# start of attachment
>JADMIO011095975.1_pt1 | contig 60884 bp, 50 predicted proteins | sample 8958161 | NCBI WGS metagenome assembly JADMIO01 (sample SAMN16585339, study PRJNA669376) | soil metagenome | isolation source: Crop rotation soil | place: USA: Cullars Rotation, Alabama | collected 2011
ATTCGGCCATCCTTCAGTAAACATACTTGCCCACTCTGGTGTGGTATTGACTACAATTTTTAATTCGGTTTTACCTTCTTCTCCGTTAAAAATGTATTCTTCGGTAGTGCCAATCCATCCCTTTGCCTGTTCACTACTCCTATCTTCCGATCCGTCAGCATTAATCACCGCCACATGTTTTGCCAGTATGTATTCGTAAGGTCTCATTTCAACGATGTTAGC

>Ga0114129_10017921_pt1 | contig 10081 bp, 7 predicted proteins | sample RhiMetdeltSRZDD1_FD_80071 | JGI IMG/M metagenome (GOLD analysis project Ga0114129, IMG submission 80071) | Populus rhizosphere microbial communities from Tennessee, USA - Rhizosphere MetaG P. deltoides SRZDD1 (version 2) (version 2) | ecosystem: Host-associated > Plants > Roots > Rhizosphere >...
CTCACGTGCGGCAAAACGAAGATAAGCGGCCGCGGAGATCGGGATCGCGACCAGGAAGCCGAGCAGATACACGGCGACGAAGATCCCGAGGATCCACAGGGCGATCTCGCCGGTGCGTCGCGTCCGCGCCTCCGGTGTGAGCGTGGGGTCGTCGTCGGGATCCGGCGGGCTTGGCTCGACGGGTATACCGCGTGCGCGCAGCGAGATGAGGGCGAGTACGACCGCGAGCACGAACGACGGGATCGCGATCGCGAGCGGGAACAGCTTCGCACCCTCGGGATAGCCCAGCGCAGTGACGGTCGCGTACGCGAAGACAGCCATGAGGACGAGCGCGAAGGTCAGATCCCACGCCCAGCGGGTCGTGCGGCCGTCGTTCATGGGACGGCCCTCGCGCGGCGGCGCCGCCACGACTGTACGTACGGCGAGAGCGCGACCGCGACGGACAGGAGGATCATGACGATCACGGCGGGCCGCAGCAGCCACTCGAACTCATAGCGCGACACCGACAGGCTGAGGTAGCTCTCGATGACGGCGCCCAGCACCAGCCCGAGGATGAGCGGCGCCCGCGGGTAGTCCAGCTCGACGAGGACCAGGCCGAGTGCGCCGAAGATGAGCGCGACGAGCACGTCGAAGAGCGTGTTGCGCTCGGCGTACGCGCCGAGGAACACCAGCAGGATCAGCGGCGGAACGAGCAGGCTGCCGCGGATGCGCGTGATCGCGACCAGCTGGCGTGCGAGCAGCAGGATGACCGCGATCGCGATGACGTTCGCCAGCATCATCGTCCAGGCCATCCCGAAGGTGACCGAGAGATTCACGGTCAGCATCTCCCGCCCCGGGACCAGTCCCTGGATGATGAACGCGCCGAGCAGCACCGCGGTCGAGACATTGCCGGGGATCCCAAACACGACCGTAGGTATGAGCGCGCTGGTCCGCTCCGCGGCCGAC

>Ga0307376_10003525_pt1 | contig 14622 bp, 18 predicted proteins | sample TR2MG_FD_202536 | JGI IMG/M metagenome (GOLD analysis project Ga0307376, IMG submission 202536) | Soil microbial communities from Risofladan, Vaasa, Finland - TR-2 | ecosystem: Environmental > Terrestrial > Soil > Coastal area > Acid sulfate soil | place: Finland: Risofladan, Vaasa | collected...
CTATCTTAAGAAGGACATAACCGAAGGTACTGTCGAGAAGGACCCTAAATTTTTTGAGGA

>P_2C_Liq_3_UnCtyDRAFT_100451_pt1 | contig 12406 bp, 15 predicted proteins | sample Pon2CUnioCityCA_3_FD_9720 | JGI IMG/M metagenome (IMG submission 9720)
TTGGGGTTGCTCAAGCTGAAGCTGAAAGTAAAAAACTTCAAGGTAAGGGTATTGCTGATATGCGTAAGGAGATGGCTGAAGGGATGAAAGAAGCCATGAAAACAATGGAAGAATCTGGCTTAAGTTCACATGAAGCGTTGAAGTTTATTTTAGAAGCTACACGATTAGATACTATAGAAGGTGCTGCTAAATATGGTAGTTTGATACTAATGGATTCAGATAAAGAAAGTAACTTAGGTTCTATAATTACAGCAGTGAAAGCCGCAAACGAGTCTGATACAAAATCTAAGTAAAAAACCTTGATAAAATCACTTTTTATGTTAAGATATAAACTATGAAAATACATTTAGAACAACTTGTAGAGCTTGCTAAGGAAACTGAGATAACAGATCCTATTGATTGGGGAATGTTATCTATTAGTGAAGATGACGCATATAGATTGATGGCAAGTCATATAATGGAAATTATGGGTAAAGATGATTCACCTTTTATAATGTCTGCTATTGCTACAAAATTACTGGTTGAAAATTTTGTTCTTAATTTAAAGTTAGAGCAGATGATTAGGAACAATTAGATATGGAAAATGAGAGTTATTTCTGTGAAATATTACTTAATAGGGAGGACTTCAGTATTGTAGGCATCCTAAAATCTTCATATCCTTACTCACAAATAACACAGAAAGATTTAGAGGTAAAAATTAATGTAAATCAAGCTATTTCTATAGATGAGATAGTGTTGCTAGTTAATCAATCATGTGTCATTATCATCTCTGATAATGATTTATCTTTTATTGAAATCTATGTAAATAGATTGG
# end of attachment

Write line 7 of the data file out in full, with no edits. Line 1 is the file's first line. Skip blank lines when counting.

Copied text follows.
>P_2C_Liq_3_UnCtyDRAFT_100451_pt1 | contig 12406 bp, 15 predicted proteins | sample Pon2CUnioCityCA_3_FD_9720 | JGI IMG/M metagenome (IMG submission 9720)